Neisseria gonorrhoeae expressing type IV pili (Tfp) activates extracellular signal-regulated kinase (ERK) and induces a cytoprotective state in the epithelial cell in a manner that is enhanced by pilT. As the ERK signaling pathway is well-known for its role in cytoprotection and cell survival, we tested the hypothesis that ERK is involved in producing this cytoprotective effect. Inhibiting ERK activation prior to infection attenuated the ability of these bacteria to induce cytoprotection. Activated ERK specifically targeted two proapoptotic Bcl-2 homology domain 3 (BH3)-only proteins, Bim and Bad, for downregulation at the protein level. Bim downregulation occurred through the proteasome. ERK, in addition, inactivated Bad by triggering its phosphorylation at Ser112. Finally, reducing the level of either Bad or Bim alone by small interfering RNA was sufficient to protect uninfected cells from staurosporine-induced apoptosis. We conclude that Tfp-induced cytoprotection is due in part to ERK-dependent modification and/or downregulation of proapoptotic proteins Bad and Bim.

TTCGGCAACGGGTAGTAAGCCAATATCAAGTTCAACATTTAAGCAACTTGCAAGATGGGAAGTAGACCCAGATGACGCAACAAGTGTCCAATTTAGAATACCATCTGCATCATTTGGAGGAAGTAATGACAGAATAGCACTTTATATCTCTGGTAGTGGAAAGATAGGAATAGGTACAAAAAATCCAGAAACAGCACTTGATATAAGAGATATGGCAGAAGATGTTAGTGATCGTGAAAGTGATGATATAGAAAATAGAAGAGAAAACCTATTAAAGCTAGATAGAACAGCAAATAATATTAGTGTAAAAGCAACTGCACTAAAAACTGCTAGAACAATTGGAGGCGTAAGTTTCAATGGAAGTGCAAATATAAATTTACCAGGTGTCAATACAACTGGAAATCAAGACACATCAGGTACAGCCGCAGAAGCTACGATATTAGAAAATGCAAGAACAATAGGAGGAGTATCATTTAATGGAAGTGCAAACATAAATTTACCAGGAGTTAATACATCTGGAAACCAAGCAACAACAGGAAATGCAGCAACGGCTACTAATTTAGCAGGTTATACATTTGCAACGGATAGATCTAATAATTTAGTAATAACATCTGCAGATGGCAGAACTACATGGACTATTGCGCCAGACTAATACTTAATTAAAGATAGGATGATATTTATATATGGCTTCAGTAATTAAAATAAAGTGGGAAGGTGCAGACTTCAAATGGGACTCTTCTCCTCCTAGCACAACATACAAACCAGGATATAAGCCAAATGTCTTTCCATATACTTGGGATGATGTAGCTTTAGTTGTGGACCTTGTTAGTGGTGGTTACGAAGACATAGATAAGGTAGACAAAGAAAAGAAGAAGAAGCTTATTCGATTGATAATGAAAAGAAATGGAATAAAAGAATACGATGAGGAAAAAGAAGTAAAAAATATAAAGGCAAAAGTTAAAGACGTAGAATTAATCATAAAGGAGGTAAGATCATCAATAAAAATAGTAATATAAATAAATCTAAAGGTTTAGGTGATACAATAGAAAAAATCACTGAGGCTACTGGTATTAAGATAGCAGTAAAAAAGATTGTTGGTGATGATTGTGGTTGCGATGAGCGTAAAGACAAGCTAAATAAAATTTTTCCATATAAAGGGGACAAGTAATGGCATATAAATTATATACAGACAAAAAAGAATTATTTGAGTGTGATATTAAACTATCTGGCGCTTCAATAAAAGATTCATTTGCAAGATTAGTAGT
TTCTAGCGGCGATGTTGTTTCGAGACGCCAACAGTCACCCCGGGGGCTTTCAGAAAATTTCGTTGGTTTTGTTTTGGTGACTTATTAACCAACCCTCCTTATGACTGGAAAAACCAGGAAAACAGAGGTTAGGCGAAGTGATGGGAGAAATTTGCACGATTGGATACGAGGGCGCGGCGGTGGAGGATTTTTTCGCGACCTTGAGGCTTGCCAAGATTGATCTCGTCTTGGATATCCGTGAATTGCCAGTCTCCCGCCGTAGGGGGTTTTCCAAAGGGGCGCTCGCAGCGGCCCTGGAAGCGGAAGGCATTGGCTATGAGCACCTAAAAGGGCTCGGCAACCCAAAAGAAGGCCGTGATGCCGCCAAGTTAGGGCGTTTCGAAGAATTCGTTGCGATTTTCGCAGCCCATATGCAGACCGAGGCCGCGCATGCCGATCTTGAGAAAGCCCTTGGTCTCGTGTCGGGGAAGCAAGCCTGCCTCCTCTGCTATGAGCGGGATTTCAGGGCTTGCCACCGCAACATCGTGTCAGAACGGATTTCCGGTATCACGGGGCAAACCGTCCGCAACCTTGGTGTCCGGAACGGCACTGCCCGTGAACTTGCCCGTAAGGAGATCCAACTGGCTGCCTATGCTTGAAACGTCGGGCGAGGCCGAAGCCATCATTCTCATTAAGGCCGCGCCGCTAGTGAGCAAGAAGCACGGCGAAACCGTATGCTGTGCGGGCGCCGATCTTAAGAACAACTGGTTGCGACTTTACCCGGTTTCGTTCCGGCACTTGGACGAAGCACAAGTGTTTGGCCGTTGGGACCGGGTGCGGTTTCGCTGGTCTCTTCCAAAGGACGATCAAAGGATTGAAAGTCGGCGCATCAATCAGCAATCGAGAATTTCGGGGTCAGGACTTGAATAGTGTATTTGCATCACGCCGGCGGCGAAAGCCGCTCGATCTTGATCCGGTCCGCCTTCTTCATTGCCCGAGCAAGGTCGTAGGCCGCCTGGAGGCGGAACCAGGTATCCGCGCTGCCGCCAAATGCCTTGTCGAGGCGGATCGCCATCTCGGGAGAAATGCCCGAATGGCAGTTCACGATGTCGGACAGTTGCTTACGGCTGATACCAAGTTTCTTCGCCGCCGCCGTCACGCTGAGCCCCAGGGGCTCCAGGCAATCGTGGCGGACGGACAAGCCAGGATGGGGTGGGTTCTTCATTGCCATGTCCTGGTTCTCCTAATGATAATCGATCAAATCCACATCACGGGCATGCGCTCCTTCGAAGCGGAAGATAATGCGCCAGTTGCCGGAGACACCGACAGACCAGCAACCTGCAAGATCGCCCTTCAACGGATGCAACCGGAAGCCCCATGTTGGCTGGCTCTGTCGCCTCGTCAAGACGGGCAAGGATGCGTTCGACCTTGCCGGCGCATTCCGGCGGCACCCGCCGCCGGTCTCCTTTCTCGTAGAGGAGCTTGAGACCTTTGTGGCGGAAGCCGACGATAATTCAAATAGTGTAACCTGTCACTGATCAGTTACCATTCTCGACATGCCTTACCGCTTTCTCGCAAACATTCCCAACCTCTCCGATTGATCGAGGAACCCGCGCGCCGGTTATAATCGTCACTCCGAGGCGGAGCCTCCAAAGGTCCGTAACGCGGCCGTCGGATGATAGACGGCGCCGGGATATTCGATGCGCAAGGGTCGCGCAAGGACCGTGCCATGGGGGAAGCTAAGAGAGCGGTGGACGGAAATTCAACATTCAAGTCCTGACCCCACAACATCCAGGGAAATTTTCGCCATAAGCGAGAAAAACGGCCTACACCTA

ASJC Scopus subject areas
- Infectious Diseases